“Are you saying,” she asked Heckman, skepticism edging every word like a razor, “that being paid for your name, image, and likeness is the same as being paid for the activity itself?”

    I nearly sprained my neck. Jesus, I thought to myself, this thing may have been over for weeks.

    You have to read a lot of this article to get what Pierce says is really at stake here. I have to head out to work. Somebody help!

  8. Correction of the Day. But hey, the Associated Press got the part right about them being children:

    “In stories published June 3 and June 8 about young children buried in unmarked graves after dying at a former Irish orphanage for the children of unwed mothers, The Associated Press incorrectly reported that the children had not received Roman Catholic baptisms; documents show that many children at the orphanage were baptized. The AP also incorrectly reported that Catholic teaching at the time was to deny baptism and Christian burial to the children of unwed mothers; although that may have occurred in practice at times it was not church teaching.

    In addition, in the June 3 story, the AP quoted a researcher who said she believed that most of the remains of children who died there were interred in a disused septic tank; the researcher has since clarified that without excavation and forensic analysis it is impossible to know how many sets of remains the tank contains, if any. The June 3 story also contained an incorrect reference to the year that the orphanage opened; it was 1925, not 1926,” – the AP.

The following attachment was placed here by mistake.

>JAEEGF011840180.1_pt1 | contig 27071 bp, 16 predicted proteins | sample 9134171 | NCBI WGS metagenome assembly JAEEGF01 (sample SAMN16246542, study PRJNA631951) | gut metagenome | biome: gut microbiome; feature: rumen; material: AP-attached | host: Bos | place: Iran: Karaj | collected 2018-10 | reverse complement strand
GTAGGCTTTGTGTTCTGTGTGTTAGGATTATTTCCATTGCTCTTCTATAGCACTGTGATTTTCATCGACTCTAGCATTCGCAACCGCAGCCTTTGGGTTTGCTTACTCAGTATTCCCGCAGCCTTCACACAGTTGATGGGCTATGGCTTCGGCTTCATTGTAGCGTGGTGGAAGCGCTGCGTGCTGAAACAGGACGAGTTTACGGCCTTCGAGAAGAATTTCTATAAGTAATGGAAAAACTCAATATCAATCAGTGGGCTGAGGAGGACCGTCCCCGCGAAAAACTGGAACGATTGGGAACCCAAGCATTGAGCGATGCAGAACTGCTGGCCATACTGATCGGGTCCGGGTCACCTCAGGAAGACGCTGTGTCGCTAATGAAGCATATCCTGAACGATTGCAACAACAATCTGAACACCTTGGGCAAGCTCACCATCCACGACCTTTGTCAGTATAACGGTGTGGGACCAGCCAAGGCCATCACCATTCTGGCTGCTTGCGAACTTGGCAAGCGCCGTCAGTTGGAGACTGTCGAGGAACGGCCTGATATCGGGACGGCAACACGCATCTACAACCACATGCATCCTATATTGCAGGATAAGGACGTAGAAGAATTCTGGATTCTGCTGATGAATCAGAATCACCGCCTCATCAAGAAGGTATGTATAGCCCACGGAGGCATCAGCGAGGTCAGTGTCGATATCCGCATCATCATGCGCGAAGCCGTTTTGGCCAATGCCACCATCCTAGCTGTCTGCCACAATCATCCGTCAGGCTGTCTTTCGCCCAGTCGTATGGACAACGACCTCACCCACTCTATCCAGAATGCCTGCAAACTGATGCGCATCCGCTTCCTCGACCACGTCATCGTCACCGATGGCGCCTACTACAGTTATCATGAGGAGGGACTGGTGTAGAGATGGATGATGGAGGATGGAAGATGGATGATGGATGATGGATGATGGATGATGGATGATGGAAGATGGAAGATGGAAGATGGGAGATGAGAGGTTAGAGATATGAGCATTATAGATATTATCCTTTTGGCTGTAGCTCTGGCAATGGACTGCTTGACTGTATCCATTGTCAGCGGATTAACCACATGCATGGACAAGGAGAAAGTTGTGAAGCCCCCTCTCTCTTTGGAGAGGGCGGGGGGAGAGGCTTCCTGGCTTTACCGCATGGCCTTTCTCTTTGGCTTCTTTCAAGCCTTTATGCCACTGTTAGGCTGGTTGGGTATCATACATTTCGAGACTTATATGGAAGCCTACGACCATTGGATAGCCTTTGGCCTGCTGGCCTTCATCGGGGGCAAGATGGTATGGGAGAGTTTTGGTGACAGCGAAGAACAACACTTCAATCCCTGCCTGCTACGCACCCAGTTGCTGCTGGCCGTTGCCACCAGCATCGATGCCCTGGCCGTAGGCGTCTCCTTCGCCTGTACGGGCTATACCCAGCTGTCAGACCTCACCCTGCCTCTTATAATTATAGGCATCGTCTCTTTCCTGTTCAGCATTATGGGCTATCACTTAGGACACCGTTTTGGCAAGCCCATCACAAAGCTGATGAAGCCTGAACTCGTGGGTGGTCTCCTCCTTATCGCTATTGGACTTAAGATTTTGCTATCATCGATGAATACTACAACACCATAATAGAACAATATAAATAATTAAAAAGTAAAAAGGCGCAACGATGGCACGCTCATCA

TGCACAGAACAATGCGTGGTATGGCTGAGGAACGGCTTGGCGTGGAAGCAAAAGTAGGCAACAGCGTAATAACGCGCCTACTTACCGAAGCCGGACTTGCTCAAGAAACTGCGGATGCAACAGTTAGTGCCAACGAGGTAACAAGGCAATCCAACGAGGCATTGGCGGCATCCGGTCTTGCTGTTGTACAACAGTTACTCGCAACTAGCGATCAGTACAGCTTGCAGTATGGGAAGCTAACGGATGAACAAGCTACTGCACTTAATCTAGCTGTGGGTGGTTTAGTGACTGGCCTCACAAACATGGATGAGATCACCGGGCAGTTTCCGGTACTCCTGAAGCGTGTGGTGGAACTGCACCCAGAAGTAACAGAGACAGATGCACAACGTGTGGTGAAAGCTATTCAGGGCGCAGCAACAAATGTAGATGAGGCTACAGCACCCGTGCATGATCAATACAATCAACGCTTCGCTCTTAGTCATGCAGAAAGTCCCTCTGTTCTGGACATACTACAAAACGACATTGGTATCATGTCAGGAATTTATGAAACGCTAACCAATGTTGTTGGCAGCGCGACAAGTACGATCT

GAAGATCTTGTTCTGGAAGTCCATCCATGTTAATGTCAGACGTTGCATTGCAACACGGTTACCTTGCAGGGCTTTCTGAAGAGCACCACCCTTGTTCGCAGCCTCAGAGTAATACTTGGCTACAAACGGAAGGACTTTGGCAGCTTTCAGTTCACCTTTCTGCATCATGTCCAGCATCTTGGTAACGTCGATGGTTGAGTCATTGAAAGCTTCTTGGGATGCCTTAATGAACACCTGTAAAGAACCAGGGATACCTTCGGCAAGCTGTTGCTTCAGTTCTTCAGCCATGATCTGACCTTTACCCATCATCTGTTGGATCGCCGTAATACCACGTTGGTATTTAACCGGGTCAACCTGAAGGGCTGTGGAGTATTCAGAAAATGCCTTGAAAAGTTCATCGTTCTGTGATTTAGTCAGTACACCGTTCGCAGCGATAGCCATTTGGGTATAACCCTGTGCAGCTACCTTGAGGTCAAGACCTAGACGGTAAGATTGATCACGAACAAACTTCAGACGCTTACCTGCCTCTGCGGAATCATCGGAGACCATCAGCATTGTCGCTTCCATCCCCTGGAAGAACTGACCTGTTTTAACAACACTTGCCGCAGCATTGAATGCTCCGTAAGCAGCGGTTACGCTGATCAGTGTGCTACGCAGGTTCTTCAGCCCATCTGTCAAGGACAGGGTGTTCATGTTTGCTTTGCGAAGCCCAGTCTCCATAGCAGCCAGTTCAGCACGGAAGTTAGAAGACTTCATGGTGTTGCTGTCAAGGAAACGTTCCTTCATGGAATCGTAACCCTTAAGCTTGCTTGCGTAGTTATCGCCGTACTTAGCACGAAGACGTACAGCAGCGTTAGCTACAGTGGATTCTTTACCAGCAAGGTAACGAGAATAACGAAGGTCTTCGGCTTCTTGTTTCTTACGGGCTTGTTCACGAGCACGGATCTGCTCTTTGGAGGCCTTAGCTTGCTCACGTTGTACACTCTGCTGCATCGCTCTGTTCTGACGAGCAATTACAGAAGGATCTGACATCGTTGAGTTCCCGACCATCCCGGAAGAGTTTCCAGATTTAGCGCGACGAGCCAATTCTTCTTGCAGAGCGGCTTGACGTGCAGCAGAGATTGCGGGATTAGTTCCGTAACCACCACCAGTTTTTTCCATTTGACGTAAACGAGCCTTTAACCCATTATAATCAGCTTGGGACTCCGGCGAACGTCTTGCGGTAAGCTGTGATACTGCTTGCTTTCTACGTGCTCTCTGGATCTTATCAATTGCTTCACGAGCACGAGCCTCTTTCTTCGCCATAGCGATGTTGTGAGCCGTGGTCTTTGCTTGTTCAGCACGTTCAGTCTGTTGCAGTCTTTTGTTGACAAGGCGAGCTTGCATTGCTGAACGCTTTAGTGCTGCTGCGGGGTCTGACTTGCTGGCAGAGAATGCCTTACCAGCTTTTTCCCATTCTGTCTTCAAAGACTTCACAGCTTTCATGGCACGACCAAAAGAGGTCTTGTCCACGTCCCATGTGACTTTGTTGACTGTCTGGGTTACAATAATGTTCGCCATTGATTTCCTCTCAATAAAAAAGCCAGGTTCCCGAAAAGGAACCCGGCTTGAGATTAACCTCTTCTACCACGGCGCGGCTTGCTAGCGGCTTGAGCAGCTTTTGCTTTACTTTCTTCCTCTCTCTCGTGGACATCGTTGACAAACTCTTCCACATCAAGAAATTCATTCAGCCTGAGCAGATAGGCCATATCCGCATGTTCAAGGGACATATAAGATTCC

http://www.patheos.com/blogs/kathyschiffer/2014/06/associated-press-apologizes-for-its-coverage-of-the-irish-orphanage-story/

  9. John Oliver is the master of sarcastic political commentary. Watch all the way to the end, you won’t be disappointed!

      • He probably preys prays before surgery, which would make me slide off the table and do my best to wobble the hell out of there.

    • (she must have been sleeping through the babyBush years)

      My resolution? Air strikes. Bomb them, keep bombing them, bomb them again and again. And I don’t care how long it takes. Just take out ISIS, take out their convoys and take out those troops.

      Idiotic!
      She barks about ‘them coming for us’ – her remedy would certainly invite retaliation.

  10. Yes, Jane, they are really restricting its use, but the bright side is that you can get 2 ounces a month. With the stuff they are growing today, 2 ounces is a lifetime supply.

    And I love these folks who worry about a ‘gateway drug’. Mother’s milk has been the gateway drug for heroin users for a hundred years. Are the Republicans ‘manning up’ to ban that next?

  11. QOTD:

    If God requires me to tell Him anything he is not omniscient. If God requires me to do anything He is not omnipotent. In either case He, by definition, is not God.

    • I’m sorry, Lawrence. David Koch’s contribution to that hospital was less to him than the fiver I give the disabled vet guy at my neighborhood market.

  12. I’m drinking a ‘Bell’s Two Hearted Ale’, tonight. One might think the owner of the brewery is a fan of the Doctor.

    Bell’s Two Hearted Ale was inspired by a dance track from 1980’s artist Stacey Q, titled Two of Hearts.

    Oh well.